Shevat is the eleventh month of the Jewish year, counting from the month of Nisan (the first month for numbering the months). The number eleven is a very special number. For, while the number ten represents fulfillment and completion, eleven transcends all levels. It is even higher than completion.

Jewish mysticism explains that the number eleven refers to Keter - the Divine crown. Ten is connected with intellect and emotions. Just as a crown is placed on top of the king's head, the crown symbolizes the will and pleasure of G-d which transcends all limitations.

On the first day of Shevat, Moses began speaking to the Jewish people the words which are contained in the book of Deuteronomy, known as the repetition of the Torah. Moses spoke to the Jewish people for 37 days, admonishing them for their past behavior, inspiring them for the future, blessing. At the conclusion of these 37 days, on the seventh of Adar, Moses, the faithful shepherd of the Jewish people, passed away.

Other special days in the month of Shevat are: the tenth of Shevat, which is the anniversary of the passing of the Previous Rebbe and the ascent to leadership of the Rebbe; Tu B'Shevat or the 15th of Shevat which is the New Year for Trees; the 22nd of Shevat which is the anniversary of the passing of Rebbetzin Chaya Mushka Schneerson.

May we very soon see the actualization of the lofty concept of Shevat, eleven - completion, with the complete Redemption, NOW.


Thoughts that Count

And I will take you out from under the burdens of the Egyptians (Ex.6:6)

It is far easier to physically take the Jews out of galut (exile) than it is to remove the inner galut from within every Jew.

(Rabbi Yaakov Shimshon of Shpitovka)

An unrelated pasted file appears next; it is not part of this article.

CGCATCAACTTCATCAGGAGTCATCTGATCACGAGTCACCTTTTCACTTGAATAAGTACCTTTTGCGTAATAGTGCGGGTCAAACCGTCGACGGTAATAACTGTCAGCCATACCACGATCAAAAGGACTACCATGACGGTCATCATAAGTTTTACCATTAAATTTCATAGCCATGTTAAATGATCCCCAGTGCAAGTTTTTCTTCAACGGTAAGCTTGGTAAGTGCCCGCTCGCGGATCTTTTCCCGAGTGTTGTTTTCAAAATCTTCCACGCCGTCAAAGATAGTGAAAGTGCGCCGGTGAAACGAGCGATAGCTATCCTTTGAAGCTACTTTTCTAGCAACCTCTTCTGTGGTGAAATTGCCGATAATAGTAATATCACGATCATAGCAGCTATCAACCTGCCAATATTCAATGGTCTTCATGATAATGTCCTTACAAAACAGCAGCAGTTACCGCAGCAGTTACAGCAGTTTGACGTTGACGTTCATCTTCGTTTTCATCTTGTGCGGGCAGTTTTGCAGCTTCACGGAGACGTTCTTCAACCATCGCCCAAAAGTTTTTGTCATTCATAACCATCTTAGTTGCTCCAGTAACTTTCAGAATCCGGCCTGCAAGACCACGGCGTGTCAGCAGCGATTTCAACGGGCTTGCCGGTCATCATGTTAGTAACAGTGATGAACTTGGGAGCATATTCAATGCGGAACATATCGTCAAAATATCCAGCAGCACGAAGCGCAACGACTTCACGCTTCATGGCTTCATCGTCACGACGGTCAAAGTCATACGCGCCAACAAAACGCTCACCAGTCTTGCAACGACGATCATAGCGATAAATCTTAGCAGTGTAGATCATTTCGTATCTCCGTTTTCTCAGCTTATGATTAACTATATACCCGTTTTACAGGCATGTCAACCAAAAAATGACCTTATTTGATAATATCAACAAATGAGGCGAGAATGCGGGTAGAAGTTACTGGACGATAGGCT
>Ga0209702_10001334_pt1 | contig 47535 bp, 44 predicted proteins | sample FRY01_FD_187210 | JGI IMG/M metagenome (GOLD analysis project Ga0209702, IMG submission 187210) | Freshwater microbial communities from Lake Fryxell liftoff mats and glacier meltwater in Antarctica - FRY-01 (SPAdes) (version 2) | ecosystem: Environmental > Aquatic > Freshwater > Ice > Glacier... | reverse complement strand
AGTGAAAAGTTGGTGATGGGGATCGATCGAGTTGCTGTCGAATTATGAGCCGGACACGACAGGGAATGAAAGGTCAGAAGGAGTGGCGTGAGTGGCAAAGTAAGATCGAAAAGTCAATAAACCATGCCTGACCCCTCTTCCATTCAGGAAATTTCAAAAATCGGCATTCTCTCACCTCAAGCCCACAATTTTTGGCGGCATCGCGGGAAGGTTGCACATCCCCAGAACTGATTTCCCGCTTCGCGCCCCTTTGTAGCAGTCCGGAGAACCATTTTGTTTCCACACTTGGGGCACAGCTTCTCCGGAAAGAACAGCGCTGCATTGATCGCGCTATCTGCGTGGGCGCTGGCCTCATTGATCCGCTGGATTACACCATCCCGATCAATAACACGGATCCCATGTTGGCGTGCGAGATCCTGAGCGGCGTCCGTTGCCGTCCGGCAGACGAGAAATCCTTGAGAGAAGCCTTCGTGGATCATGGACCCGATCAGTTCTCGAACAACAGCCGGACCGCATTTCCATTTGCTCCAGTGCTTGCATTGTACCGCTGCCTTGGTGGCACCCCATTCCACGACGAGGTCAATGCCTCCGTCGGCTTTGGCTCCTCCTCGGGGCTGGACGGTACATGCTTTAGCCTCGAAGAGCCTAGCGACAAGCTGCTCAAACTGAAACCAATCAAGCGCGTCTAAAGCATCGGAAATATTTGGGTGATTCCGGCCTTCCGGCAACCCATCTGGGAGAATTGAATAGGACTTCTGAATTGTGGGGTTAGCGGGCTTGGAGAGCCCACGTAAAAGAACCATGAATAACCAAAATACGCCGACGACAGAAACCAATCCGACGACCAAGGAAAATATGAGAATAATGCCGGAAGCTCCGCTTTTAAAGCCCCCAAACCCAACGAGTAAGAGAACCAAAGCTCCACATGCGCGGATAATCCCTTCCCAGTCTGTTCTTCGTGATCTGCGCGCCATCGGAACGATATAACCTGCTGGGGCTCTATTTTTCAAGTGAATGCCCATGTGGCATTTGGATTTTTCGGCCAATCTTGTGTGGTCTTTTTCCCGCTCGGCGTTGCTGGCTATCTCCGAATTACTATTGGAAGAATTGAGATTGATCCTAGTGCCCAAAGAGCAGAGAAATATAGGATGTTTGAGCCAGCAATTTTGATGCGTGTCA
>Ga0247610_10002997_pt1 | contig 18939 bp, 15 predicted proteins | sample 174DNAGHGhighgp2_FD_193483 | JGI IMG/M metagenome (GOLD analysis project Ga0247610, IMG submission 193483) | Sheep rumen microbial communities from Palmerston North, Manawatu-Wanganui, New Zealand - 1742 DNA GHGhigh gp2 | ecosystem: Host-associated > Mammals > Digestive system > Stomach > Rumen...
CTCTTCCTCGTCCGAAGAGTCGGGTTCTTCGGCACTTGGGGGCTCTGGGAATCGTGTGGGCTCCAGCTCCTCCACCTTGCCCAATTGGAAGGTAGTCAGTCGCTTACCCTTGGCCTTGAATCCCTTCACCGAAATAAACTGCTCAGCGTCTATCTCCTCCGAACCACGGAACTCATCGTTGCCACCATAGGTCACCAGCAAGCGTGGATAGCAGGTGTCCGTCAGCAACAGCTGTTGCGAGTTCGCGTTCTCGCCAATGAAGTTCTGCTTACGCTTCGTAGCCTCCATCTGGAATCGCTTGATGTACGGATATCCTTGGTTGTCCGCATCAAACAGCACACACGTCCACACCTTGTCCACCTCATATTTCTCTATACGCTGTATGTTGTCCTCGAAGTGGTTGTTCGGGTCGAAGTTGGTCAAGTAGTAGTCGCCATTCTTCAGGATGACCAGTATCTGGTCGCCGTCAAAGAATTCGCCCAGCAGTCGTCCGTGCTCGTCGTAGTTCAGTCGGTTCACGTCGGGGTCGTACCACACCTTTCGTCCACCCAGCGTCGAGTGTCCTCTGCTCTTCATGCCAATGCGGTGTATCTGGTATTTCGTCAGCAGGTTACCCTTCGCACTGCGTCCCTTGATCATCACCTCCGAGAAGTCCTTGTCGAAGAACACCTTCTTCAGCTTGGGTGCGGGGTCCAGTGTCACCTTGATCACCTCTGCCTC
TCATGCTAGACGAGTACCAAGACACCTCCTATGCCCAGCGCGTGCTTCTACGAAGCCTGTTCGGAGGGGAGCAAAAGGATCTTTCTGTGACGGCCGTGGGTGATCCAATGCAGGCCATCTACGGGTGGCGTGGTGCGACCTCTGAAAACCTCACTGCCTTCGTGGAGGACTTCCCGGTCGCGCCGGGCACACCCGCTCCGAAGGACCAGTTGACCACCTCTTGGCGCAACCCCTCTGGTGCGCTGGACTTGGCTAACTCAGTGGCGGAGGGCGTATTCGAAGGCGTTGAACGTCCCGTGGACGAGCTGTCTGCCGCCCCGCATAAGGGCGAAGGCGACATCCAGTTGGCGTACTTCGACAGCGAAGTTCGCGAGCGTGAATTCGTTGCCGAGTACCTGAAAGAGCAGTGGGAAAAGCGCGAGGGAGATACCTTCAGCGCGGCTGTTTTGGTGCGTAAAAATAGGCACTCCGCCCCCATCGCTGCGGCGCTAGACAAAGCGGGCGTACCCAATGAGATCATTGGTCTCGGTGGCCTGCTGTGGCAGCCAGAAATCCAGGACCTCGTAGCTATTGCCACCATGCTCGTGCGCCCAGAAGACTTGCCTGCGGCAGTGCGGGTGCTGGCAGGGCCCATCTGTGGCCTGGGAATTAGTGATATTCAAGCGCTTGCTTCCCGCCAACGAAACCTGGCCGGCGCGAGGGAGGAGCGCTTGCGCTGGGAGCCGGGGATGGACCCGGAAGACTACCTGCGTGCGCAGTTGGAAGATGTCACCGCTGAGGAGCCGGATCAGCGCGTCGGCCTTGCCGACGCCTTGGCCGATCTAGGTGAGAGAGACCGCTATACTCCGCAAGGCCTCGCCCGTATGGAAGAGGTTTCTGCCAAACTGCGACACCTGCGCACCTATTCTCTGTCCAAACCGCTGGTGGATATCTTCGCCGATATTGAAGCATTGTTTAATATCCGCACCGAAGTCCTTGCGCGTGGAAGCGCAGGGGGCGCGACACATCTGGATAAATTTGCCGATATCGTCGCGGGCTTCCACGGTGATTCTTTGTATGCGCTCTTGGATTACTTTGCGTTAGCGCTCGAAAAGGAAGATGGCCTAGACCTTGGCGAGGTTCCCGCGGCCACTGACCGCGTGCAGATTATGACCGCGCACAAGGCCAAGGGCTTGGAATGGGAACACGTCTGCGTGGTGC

These are Aaron and Moses...These are Moses and Aaron (Ex. 6:26, 27)

Aaron, the first kohen (priest), embodied the proper worship of G-d, and by extension, symbolizes prayer in general. The job of the kohanim was to offer the sacrifices in the Holy Temple in Jerusalem; in our time, when we have no Temple, prayer must take the place of these sacrifices. Moses, on the other hand, epitomized and symbolized Torah learning. The juxtaposition of the two names and their repetition in the reverse order teaches us that there are times in our daily lives when one aspect takes precedence over the other. Sometimes we stress prayer, as a preparation for performing mitzvot and learning Torah, and sometimes we learn first in order to pray more effectively.

(Lubavitcher Rebbe)


But the wheat and millet were not smitten (Ex. 9:32)

Why didn't G-d destroy the millet and the wheat along with the rest of the crops in the field when He sent the plague of hail? The answer is that Pharaoh had to have at least something left to lose. A threat is only effective when something dear is being threatened. Had Pharaoh's land been totally decimated by the hail, he would not have been motivated to heed any further warnings issued by Moses.

(Yad Yosef)


It Once Happened

One Saturday night, after Shabbat had departed, Rabbi Moshe Alsheich (1521-1593) was walking down the street and overheard a conversation which was taking place inside the house of a poor couple. He heard the man wishing his wife "a good week," as is customary. Then the man began to sing the hymn "Eliyahu Hanavi," (Elijah the Prophet).